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The bonsai economy

Ivo Vegter is a columnist and the author of Extreme Environment, a book on environmental exaggeration and how it harms emerging economies. He writes on this and many other matters, from the perspective of individual liberty and free markets.

While politicians exalt the mythical splendours of a workers' paradise, the economy they tend produces 35% unemployment.

With meticulous care, our political leaders have tended the South African economy for the past 16 years. They paid attention to every leaf, every branch, every twisting root. However, the efforts to transform the weak and wilted sapling bequeathed by the national socialists from whom we were liberated has not led to a thriving, prosperous economy.

On the contrary, our government is creating for us a bonsai economy.

In his May Day speechification, president Jacob Zuma promised workers that in future, they would labour under even more limitations. He envisioned regulation of casual and contract labour, preventing willing employers and employees from entering into contracts on terms agreeable to both parties, in favour of terms that supposedly protect workers.

The labour unions, for their part, loudly threatened blackmail, extortion and economic sabotage. This is the only way to describe legally protected strikes, since they permit one party to break contract terms without granting the aggrieved party any recourse but to pay a ransom.

Like a shallow pot, scant water and clipped roots, these restrictions find their reflection in the small size and stunted shape of the visible result, the bonsai tree.

More rigid labour laws might appear to protect workers, but in reality they restrict the willingness of companies to hire staff according to their needs. The marginal benefit of employing staff will be lower, as will the company’s ability to adjust rapidly to changes, both upwards and downwards, in market demand. The upshot will be that jobs will be harder for a prospective employee to secure, and if they do, they will probably be paid less, since inflexible labour means less productive and efficient labour.

It is no surprise that our economy has been unable to absorb the large pool of available but unemployed labour, even when world markets were booming. Partly, this symptom is attributable to the most criminal of all apartheid’s legacies: the neglect of education and training. However, that we have for so long continued to suffer high unemployment and anaemic growth rates compared to our emerging market peers is just as much a symptom of our closed and highly regulated market.

Industrial policy has likewise been highly restrictive. By licensing a limited number of operators in many key industries, the number of branches permitted on our economic tree was intentionally kept low. The few companies lucky enough to obtain official consent to carry on trade were burdened with directions concerning the nature of the business in which they could engage, and onerous licence conditions designed to advance what the government believed to be in the social interest.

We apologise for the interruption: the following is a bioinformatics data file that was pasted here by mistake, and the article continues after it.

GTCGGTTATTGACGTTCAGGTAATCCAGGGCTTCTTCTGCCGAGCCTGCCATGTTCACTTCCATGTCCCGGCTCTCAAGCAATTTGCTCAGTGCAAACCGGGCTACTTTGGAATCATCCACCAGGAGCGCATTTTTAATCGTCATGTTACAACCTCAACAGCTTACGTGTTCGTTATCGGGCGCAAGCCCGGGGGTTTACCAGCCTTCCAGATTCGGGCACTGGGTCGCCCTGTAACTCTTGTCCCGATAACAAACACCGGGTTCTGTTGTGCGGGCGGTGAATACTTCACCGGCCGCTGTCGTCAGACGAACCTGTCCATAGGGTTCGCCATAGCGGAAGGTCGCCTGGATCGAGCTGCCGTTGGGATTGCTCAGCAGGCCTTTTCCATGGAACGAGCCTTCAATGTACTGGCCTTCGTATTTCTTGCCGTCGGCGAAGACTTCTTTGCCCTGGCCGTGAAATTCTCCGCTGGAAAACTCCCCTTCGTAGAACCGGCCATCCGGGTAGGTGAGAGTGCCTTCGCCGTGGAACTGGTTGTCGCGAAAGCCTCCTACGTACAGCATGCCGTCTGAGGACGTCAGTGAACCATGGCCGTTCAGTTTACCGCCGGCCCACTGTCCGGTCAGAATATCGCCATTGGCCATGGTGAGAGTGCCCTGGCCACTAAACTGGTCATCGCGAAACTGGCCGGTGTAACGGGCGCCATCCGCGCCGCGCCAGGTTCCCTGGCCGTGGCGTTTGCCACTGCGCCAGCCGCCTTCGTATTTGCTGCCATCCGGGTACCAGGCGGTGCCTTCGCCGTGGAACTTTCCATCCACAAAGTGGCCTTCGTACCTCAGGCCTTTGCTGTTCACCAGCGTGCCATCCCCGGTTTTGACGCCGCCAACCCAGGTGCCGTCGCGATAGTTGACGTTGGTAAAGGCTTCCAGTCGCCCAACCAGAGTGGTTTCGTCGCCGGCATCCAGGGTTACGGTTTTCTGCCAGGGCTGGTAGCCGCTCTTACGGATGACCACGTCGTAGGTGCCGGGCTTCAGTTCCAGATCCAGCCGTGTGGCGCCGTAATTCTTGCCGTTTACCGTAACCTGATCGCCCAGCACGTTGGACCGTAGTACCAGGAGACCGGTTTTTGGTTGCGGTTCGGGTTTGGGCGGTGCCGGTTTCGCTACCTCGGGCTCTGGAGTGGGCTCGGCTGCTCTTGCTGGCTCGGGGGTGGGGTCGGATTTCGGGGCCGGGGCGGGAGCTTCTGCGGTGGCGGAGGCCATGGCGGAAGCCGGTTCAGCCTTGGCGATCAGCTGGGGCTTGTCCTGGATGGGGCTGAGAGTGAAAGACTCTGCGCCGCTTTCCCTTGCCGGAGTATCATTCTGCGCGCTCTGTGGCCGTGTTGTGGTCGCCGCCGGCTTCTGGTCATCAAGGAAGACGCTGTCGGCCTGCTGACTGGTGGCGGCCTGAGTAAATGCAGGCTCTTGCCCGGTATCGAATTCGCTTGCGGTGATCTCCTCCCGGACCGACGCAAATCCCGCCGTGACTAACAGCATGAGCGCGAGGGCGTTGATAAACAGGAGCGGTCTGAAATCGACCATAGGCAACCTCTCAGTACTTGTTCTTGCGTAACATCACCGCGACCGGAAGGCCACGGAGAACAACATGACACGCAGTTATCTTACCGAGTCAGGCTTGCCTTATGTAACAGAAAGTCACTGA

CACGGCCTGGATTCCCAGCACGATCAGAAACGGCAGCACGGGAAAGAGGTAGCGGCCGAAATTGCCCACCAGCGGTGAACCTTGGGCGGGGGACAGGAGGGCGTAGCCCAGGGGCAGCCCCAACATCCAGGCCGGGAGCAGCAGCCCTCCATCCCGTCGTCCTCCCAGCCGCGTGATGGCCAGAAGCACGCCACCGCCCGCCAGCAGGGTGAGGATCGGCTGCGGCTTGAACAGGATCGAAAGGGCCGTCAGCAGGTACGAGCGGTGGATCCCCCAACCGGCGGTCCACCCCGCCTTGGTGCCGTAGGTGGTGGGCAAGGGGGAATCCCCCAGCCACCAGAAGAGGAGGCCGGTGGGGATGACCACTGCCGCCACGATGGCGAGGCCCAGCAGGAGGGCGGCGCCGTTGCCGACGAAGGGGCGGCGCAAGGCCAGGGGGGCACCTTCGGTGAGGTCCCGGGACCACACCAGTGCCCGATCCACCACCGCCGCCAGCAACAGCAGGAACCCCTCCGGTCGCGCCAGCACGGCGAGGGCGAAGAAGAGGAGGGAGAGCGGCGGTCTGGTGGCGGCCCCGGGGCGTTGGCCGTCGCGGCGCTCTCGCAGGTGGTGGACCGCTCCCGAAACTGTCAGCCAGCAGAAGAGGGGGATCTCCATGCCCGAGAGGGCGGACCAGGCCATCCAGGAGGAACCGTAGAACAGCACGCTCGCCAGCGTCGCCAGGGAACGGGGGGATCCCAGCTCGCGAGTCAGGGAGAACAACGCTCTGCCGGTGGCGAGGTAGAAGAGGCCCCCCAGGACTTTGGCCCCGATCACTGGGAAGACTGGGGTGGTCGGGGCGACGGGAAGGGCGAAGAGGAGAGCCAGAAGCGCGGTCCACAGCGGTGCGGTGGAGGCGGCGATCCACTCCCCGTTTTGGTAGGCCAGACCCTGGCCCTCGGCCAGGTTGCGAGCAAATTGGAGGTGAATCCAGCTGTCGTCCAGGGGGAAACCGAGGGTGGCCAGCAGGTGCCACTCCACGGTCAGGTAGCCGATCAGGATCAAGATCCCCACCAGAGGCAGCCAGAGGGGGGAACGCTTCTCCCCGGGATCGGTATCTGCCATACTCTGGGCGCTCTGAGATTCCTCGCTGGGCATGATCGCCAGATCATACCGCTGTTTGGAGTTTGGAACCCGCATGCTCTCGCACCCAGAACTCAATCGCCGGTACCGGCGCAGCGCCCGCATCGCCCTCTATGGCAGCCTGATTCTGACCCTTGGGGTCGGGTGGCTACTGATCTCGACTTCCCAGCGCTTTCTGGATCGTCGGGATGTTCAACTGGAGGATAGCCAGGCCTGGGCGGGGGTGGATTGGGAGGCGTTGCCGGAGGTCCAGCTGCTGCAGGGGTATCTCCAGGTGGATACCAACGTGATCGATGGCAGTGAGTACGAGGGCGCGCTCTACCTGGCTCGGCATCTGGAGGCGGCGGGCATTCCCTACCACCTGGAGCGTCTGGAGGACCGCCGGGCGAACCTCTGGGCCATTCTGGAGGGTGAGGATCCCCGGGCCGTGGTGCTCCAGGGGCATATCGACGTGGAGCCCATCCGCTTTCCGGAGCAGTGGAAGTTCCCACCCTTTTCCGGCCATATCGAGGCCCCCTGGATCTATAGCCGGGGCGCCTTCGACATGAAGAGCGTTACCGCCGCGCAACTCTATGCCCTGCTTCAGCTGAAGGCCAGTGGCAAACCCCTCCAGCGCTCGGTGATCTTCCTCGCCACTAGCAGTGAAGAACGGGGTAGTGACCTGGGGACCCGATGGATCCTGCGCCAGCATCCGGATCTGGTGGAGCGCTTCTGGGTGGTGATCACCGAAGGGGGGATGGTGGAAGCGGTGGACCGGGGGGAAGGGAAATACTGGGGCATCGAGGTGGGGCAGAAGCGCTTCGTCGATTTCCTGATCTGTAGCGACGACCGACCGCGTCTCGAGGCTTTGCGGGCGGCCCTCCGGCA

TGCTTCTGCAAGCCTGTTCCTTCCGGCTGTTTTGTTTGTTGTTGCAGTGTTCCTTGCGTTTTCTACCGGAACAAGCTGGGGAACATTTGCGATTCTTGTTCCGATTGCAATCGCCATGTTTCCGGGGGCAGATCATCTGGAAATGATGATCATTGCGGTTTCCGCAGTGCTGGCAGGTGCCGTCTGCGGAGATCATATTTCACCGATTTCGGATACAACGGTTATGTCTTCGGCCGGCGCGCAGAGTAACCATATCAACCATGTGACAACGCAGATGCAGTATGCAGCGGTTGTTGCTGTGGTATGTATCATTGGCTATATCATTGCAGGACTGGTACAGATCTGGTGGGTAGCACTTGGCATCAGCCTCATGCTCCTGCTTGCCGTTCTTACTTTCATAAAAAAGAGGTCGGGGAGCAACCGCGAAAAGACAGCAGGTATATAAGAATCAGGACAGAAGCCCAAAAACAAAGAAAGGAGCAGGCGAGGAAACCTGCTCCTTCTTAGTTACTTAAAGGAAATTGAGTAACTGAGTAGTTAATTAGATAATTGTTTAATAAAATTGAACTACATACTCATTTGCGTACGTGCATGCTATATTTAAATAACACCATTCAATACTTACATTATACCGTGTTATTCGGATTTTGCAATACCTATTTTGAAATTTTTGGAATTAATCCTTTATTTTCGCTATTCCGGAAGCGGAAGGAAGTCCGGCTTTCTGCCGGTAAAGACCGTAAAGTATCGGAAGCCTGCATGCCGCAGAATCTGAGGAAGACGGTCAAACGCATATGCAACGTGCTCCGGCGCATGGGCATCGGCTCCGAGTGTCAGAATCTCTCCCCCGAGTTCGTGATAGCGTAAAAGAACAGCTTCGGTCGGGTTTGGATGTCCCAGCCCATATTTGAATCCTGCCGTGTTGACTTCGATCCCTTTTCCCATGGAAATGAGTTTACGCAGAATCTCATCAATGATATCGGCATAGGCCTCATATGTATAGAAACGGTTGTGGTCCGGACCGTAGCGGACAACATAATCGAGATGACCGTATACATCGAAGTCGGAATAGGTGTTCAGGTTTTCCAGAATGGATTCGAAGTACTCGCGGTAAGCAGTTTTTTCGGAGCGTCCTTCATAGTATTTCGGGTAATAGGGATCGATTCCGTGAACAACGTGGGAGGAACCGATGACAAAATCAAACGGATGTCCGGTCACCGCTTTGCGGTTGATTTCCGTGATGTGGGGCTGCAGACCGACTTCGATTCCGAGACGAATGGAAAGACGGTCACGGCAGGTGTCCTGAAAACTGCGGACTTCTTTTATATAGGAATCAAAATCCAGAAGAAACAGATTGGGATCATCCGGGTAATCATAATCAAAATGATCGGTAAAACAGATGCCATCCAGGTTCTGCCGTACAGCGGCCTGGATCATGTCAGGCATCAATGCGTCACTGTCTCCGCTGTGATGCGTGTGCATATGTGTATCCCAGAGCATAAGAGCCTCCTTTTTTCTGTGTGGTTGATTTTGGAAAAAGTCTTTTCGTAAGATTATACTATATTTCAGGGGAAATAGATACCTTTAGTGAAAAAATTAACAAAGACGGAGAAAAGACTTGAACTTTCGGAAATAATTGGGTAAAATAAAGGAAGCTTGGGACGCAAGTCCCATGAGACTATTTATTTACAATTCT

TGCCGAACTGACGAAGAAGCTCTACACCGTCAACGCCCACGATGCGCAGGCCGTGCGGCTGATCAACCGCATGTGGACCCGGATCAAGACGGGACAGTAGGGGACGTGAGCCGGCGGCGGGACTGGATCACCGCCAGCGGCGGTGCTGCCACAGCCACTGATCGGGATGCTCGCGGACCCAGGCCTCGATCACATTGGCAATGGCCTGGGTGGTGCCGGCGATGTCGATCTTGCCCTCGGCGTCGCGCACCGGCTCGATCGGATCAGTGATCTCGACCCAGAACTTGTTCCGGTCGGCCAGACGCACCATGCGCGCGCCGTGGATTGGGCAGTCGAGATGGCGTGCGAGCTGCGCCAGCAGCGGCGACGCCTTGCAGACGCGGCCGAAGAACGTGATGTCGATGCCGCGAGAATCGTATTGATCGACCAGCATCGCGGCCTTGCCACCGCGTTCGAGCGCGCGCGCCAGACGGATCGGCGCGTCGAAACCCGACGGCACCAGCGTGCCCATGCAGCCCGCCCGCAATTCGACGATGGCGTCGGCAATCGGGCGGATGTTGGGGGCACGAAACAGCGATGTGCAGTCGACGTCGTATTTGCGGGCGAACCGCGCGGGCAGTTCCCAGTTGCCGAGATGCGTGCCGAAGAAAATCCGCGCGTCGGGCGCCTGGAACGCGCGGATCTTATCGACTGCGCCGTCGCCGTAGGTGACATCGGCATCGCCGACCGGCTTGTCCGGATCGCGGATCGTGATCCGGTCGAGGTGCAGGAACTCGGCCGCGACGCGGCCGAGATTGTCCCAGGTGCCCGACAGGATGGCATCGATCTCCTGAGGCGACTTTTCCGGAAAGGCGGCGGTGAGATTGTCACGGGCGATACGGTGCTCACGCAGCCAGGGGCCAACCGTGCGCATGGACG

Like wires wrapped around bonsai branches, our state-sanctioned companies were trained to perform only as the government wished them to.

Even the leaves and budding twigs did not escape the gardener’s merciless attention. Ostensibly encouraged but usually clipped, they cowered and shrank away from the sunlight they sought. There they languish, in a “second economy” of indeterminate size and little property protection. Even the prospect of earning tax revenue has not motivated the government to make it easy and legal to establish and run small businesses for which there is market demand in South Africa.

The result of letting a tree grow as best it can in its environment might be a slow-growing but towering oak. It might be a fast-growing but profitable pine tree. What it shouldn’t be, but what our government has delivered for us, is a fragile little bonsai.

To improve the outward appearance of this sham, it is typically adorned with decorations. Like moss that covers the soil in a bonsai pot like meadow grass, many of these fake landscape elements are designed to fortify the impression of size and maturity.

Many an imperfection is hidden by such sleight-of-hand. A glaring example is the publication of an “official” unemployment rate of only 25%. Shocking though this is, the real rate is much higher. The legerdemain is achieved by just ignoring the 10% or more of working-age adults who have given up looking for work. Such gross injustice to the poor souls which our economy has left to the mercy of family, friends, charity and social welfare is the price we pay to maintain the social myth of a ruling class that extols economic justice for all.

Stones that mimic large rocks, or even water features and elaborate model bridges, complete the spectacle. Pay no attention to the few tiny fruit our bonsai tree produces. Most of it is picked by the gardener anyway. Just blow your vuvuzela in your new multibillion-rand stadium, and forget about the little prison of a garden in which your economy grows. Public works projects contribute not one inch to the vitality or scale of our economic tree. They merely hope to complete the illusion that what we are looking at is the real thing.

It is not. It is a stunted shadow of a vibrant, free, prosperous and durable economy. It is a shame that so much care and attention to detail has been wasted on what is merely a bonsai economy. It is downright criminal to proclaim, from the May Day hustings, that the failure of our bonsai to grow tall and strong is reason to redouble the miniaturisation effort.


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